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Climate Change in the Arctic & around the globe

Germs under the permafrost: too scary?


-Monitoring the permafrost and emissions from it at Zackenberg Station, Greenland, I took the photo in 2009-

„I hope I wasn’t too scary“, said Professor Andrej Grjbovski to me after our panel discussion in Bonn the other night. He works with the Norwegian School of Public Health in Oslo and the Northern State Medical University in his native Arkhangelsk in Russia.
Well I’m not for panic-mongering, but given some of the information our experts were coming out with, maybe you can’t be too scary.
Prof. G. was in Bonn both for the conference at the environment ministry and the public panel discussion. (See links on the Ice Blog 30.11.2010). Amongst other things, he’s involved in a WHO project to monitor the effects of climate change on health in a region of northern Russia.
He was referring in particular to the health dangers from melting permafrost. There are all sorts of dangerous things buried in the permafrost, which come to the surface as it melts. Not for nothing do some people refer to a “timebomb” in the Arctic. After outbreaks of diseases like anthrax, for instance, animals were buried in mass graves. The anthrax spores can survive in there and pose a new threat to health as they emerge again. Yes, Professor, that is definitely in the “scary” category.
But a changing climate poses all sorts of less “spectacular” but nonetheless crucial challenges to health care around the globe. The WHO says the 2003 heatwave killed 70,000 people in Europe. Heatstroke and heart attacks can be fatal to the particularly vulnerable, especially older people. Children and the homeless were also mentioned as amongst the vulnerable population groups.
Floods are another example. Apart from deaths from drowning, there’s the water pollution and fungus left over in the aftermath, which can result in the spread of infectious diseases, respiratory and digestive problems etc.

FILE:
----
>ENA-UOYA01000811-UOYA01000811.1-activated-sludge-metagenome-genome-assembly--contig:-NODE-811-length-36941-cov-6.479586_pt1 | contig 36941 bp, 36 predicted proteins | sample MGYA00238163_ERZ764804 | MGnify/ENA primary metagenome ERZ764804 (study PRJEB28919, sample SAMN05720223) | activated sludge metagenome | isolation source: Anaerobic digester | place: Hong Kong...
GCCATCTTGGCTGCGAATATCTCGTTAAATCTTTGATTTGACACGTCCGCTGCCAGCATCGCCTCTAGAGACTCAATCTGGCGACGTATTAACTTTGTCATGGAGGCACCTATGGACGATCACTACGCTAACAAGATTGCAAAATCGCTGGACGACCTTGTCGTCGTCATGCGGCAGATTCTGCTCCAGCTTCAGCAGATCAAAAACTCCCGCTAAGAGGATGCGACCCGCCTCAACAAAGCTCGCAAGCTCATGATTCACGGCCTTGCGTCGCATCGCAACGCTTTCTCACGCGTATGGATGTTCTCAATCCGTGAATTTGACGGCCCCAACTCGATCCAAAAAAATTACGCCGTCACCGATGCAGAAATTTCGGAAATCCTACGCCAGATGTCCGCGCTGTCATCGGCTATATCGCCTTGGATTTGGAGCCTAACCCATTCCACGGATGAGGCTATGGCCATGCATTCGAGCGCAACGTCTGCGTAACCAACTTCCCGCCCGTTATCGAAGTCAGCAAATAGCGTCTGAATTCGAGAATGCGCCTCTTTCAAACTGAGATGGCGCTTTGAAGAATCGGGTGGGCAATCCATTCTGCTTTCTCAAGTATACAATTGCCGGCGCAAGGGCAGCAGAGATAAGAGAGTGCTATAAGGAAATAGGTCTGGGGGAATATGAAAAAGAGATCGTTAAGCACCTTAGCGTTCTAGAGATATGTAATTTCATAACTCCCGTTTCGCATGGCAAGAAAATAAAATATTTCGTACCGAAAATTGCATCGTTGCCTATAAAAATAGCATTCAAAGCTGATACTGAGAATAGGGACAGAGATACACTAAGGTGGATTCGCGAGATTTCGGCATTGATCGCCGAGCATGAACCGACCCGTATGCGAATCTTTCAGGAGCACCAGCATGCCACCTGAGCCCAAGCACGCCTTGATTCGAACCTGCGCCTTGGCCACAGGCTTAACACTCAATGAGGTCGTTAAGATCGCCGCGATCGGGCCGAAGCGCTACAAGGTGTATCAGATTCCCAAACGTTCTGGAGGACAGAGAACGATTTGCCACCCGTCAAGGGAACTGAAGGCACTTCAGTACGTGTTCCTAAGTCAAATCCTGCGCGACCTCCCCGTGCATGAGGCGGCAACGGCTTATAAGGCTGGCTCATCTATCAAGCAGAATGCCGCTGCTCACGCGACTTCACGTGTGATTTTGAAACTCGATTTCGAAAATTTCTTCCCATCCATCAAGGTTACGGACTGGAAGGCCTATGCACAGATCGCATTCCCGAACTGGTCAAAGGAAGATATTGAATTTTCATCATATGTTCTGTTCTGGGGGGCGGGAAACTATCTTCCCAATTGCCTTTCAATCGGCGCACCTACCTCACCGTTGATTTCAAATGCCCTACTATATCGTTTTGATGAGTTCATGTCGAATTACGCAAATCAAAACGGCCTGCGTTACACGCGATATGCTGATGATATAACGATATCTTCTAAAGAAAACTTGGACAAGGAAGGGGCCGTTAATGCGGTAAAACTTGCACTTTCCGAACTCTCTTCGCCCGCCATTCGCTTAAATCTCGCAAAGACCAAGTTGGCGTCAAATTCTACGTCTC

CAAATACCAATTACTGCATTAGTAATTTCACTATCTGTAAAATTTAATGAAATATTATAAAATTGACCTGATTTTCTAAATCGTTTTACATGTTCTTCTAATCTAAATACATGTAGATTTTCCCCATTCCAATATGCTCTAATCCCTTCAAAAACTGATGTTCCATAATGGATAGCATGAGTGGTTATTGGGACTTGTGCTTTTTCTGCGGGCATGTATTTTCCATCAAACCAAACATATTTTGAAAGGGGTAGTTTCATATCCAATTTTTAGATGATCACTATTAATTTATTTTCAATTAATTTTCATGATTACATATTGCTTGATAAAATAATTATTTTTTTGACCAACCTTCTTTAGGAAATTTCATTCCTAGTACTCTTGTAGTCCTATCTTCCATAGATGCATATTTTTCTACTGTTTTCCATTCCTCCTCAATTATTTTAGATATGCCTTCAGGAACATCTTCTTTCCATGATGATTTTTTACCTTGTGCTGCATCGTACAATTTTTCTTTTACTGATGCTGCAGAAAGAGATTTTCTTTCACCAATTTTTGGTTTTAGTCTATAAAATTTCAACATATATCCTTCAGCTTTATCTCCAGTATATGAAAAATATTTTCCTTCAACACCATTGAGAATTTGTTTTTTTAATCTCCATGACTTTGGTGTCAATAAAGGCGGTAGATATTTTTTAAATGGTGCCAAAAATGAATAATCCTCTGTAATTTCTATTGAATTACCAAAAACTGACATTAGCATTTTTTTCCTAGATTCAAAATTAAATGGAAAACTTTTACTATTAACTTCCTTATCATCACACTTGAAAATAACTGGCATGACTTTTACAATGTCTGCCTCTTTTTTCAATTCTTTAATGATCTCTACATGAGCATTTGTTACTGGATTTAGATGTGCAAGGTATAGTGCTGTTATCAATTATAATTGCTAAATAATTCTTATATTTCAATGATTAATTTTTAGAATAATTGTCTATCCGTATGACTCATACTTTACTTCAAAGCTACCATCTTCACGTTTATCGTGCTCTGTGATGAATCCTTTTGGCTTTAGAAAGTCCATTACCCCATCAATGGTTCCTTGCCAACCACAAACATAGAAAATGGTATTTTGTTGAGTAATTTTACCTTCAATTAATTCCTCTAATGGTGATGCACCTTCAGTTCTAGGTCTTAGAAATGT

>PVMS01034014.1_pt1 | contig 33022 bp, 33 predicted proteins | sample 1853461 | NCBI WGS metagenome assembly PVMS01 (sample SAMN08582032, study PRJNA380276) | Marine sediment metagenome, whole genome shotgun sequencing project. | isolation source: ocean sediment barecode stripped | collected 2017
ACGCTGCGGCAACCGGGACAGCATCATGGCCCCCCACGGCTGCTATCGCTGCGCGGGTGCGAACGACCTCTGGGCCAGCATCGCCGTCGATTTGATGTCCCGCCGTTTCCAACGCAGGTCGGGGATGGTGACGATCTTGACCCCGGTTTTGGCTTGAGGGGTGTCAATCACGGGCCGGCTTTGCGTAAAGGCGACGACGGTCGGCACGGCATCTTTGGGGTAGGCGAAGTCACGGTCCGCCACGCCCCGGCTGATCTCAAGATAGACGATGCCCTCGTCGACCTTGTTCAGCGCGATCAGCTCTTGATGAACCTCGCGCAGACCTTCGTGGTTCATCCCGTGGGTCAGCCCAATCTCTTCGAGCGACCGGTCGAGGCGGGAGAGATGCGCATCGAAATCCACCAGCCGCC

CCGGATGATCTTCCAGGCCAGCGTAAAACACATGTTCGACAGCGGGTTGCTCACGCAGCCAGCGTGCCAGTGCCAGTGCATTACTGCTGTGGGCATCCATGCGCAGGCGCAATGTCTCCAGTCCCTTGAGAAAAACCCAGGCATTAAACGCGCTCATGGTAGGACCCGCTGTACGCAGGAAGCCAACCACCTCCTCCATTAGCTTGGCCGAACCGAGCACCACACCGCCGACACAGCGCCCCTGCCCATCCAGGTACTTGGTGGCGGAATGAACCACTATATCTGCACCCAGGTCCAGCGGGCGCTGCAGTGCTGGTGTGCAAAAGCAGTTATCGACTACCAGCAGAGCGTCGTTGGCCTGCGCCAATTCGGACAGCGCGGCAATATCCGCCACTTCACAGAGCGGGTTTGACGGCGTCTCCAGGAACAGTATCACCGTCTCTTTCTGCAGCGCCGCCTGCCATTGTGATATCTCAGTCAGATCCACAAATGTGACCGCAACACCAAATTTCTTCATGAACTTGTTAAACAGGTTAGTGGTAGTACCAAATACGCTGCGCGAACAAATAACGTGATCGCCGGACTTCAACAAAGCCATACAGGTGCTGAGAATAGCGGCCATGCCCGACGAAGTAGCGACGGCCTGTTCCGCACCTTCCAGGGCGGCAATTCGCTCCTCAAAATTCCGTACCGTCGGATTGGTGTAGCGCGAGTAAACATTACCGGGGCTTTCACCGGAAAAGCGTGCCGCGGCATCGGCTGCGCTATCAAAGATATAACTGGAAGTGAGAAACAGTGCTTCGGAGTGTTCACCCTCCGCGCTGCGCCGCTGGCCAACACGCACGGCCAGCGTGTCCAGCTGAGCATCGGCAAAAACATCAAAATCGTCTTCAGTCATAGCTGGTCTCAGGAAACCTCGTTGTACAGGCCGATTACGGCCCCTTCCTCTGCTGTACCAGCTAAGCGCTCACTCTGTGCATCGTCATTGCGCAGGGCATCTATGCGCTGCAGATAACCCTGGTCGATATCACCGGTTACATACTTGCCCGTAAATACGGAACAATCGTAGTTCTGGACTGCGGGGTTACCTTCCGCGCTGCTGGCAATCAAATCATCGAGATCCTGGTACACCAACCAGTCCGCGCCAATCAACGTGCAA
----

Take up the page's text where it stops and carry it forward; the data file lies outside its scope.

And of course species are moving to different areas – including, for instance, the mosquito types that are bringing illnesses like Dengue to Europe.
Needless to say – but I’m doing it anyway, sometimes we have to keep reminding ourselves of the obvious – it’s the people in poorer countries or areas who suffer most from the higher health risks through climate change. Germany has an adaptation strategy involving early warning systems for extreme weather events or the spread of infections and flood protection systems. The deputy director of the German meteorology office the DWD Paul Becker told me in an interview capacity building and passing on the necessary expertise to adapt to the health risks posed by a changing climate were the key issues in helping the developing world, whereby finding the necessary funding was probably the main challenge.
Incidentally, on the sidelines of the Cancun talks, Germanwatch published its latest Climate Risk Index. It says more than 650,000 people died in around 14,000 extreme weather events over the last two decades.

Date

December 7, 2010 | 11:48 am

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Climate change – bad for your health?


As the negotiations kick off in Cancun (and the opening speeches seem to repeat the message of low expectations and going for partial compromises discussed in the last blog), I’m looking at this flyer, lying on my desk . The possible impact of climate change and extreme weather events caused by climate change on health is an “in” topic in Bonn this week. The German Environment Ministry, Federal Environment agency, German Meterological Office DWD and the European Office of the WHO are holding a joint two-day symposium. I went to the opening press conference at the Ministry yesterday. There’s more information on the background and the issue of health implications here:
Extreme weather events require precautions and adaptation
Tonight I am chairing a panel discussion here at Deutsche Welle on the same topic, that\’s why the flyer is on my desk. The floods in Pakistan this year and the fires in Russia are amongst the examples being discussed of the type of extreme weather events and disasters likely to be on the increase with a changing climate. Obviously, they have an impact on human health. The spread of diseases to areas where they haven’t been prevalent before, like Dengue fever in Europe, will also be on the agenda.